Responding to shifts in Amos Wilder’s career, the family moved frequently during Thornton’s childhood, providing a wide range of experiences upon which to draw during his career as a novelist and playwright. Born in Madison, Wisconsin, he was reared partially in Berkeley, California, educated partially at the elite Thacher School in Ojai, California, as well as in China, where his father had obtained a diplomatic post. During the summers, Harrison recounts, Wilder proved monumentally inept at farm work and other jobs arranged in advance by his father. Entering Oberlin College in 1915, Wilder for the first time in his life took an active interest in academic subjects; it was also at this time that he began writing plays, initially brief one-act plays of the sort which he would never really abandon. Before long, Wilder’s writing took precedence over his course work, a condition that persisted even after he transferred to Yale University in accordance with his father’s wishes in 1917—having lost a year of class standing because of low grades. Enlisting in the army during the summer of 1918, Wilder served several months of Stateside duty before and after the armistice; returning thereafter to Yale, he was graduated in the class of 1920 with future plans unclear.

After a year of archaeological study in Rome (an experience that later would serve as the basis for his first novel, The Cabala, 1926), Wilder returned to the United States, teaching French at the Lawrenceville School in a position found for him by his father. Although only marginally prepared in French pending study toward a master of arts degree, Wilder displayed a distinct flair for teaching; he did not, however, aspire toward an academic career as his father might have hoped. Although Wilder, later in life, became deeply immersed in scholarship, finding odd recreation, for example, in attempting to date the many plays of Lope de Vega, he preferred creative to scholarly writing and always remained an outsider to the academic community. Indeed, the strong implication is that Wilder was temperamentally ill-suited to any form of regular employment and was fortunately able to derive, from the age of thirty onward, a sufficient and at times substantial income from his writings.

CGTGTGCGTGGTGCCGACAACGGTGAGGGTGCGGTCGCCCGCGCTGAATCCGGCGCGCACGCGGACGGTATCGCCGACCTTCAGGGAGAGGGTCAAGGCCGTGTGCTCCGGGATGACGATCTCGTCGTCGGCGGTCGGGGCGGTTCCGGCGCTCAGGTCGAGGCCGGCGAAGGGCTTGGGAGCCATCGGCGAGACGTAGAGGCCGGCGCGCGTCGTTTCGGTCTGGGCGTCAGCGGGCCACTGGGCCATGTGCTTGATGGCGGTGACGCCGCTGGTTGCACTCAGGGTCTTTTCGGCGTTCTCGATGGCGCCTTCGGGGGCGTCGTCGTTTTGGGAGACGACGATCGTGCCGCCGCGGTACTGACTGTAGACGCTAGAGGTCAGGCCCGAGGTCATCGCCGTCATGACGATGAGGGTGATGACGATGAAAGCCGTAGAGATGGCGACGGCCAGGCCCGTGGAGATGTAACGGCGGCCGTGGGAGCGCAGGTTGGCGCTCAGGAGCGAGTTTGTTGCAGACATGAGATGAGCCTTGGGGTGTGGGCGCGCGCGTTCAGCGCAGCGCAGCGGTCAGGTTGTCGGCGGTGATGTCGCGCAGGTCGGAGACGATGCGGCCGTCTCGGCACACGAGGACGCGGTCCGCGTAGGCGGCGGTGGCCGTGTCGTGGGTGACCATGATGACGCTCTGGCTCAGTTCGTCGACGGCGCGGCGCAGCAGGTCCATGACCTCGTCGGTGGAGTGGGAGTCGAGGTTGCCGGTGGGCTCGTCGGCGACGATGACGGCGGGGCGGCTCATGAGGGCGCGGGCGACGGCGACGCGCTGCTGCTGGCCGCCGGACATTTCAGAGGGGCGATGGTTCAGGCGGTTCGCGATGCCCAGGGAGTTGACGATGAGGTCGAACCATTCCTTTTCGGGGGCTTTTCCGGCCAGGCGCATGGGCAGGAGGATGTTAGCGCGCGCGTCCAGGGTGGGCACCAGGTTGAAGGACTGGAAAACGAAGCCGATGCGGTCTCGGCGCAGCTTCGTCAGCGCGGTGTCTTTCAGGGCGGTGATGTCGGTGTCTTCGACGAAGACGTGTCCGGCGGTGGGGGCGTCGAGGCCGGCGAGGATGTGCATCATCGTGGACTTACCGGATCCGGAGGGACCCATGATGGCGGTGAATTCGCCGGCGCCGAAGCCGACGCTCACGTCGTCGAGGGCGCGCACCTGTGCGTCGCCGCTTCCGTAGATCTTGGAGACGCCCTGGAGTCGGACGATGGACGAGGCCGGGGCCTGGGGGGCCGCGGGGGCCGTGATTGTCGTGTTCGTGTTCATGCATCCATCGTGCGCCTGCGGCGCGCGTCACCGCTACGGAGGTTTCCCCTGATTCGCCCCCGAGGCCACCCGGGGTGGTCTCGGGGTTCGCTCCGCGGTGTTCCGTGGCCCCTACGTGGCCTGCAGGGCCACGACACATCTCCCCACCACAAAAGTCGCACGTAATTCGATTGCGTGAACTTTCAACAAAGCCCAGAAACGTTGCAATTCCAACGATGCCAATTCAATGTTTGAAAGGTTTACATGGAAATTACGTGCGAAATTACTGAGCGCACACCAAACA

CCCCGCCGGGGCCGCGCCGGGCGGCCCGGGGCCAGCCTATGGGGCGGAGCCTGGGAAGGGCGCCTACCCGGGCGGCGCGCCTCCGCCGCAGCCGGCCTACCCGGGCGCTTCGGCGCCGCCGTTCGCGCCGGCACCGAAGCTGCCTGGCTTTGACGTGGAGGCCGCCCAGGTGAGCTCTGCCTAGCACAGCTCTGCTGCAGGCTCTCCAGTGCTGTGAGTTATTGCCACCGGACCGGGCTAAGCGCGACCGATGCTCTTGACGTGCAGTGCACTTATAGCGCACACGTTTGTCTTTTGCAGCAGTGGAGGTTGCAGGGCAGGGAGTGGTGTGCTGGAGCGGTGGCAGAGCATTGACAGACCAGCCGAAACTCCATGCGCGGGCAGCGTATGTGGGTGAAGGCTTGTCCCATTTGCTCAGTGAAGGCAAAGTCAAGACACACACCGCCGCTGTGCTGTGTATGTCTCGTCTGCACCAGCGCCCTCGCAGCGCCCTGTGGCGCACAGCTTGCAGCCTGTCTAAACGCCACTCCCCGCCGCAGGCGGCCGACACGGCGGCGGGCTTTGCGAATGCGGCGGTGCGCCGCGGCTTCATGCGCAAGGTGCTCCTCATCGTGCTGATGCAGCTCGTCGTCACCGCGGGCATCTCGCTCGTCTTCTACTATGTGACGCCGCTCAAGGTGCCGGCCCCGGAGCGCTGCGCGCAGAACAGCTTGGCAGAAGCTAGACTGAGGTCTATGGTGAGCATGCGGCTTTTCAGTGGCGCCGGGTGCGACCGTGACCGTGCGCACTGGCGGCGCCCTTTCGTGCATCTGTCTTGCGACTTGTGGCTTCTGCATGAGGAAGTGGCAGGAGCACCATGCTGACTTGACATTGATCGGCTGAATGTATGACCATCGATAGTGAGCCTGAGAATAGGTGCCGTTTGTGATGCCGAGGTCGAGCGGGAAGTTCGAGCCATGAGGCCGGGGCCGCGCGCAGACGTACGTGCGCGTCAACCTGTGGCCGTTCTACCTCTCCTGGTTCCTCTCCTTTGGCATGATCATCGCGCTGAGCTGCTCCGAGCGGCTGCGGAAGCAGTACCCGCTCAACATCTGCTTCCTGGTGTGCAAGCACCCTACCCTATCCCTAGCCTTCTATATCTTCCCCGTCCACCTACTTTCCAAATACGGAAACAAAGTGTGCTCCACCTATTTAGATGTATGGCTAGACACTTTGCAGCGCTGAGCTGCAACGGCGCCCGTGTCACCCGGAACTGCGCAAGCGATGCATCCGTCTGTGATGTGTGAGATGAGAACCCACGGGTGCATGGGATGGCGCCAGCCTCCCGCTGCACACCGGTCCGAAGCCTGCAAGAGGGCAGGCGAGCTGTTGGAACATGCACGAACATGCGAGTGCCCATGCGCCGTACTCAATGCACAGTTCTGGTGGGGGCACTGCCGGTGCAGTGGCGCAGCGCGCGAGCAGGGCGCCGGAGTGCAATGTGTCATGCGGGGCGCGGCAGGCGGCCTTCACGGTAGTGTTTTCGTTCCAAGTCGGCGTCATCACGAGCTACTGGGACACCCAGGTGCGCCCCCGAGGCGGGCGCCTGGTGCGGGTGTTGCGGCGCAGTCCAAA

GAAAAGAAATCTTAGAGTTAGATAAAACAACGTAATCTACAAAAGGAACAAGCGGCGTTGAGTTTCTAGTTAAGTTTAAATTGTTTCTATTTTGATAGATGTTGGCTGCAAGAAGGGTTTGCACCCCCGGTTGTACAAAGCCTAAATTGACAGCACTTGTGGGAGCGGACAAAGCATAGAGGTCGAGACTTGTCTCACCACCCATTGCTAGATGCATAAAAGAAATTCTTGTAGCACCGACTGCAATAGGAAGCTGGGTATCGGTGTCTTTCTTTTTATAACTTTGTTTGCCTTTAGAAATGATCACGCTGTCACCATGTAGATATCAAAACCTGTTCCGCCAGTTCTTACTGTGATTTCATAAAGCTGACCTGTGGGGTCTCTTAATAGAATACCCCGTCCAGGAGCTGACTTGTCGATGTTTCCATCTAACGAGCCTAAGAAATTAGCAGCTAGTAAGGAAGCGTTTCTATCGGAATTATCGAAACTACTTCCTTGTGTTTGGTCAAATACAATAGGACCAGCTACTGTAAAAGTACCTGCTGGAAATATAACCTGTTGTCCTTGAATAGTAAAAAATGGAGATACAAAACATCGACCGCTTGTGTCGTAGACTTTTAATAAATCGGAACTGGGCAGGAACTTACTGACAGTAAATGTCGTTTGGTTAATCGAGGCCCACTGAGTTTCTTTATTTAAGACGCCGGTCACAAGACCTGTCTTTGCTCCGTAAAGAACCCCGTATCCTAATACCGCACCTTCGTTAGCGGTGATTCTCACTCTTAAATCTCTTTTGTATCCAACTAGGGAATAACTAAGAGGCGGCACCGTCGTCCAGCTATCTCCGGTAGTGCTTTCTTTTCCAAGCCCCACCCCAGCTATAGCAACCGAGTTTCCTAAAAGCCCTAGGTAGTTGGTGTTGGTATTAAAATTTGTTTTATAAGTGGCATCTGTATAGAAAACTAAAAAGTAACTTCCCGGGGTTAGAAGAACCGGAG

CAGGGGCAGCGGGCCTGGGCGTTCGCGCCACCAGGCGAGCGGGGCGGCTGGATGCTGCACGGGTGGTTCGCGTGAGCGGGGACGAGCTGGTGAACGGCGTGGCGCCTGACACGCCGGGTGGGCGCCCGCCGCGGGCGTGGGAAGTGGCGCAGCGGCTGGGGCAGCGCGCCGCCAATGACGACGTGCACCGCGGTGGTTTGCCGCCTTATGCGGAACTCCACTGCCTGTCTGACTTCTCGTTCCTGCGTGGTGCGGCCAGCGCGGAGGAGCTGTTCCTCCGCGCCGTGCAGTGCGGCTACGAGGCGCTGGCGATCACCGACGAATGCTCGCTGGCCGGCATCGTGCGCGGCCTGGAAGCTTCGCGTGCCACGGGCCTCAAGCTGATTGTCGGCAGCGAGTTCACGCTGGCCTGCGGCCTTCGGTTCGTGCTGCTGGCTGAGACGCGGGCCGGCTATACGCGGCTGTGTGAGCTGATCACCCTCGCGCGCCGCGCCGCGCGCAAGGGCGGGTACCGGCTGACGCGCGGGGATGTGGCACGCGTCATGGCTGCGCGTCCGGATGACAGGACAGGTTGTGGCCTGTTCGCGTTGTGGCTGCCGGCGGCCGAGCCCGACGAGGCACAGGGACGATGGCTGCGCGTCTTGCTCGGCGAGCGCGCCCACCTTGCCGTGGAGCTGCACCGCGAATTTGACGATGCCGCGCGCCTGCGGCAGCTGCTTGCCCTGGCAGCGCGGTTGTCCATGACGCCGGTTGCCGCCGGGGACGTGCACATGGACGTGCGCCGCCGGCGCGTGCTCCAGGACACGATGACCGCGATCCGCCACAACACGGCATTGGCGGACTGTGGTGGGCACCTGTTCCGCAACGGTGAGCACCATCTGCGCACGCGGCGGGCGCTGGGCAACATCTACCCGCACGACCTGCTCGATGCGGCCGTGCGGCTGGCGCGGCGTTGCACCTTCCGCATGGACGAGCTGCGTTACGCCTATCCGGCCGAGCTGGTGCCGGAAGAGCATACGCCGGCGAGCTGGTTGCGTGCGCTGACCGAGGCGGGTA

Later in life, Wilder would recall that his happiest years were those spent on the faculty of the University of Chicago where he was hired in 1930 at the behest of its president, his friend and Yale classmate Robert Maynard Hutchins. It was Wilder himself, however, who terminated the association after six years, no doubt responding to a restlessness that lay deep within his temperament. Both before and during his tenure at Chicago, he had traveled widely; in 1928, he had made a much-publicized hiking tour of the Swiss Alps with heavyweight champion Gene Tunney and had often revisited Europe. In addition, Wilder had seen much of the United States as a lecturer on the Lee Keedick circuit and came to enjoy living, as it were, in transit. The immediate cause of his departure from Chicago was to join the burgeoning group of novelists hired to write scripts in Hollywood; Wilder’s sojourn in Hollywood was, however, uncommonly brief, and he was soon back in Europe working on the play that would become Our...

(The entire section is 3059 words.)


(Literary Masterpieces, Volume 12)

America. CXLIX, November 26, 1983, p. 335.

American Literature. LVI, May, 1984, p. 286.

The New Republic. CLXXXIX, December 12, 1983, p. 32.

The New York Times Book Review. LXXXVIII, November 6, 1983, p. 11.

Publishers Weekly. CCXXIV, September 16, 1983, p. 109.

Smithsonian. XIV, October, 1983, p. 188.

The Wall Street Journal. November 7, 1983, p. 32.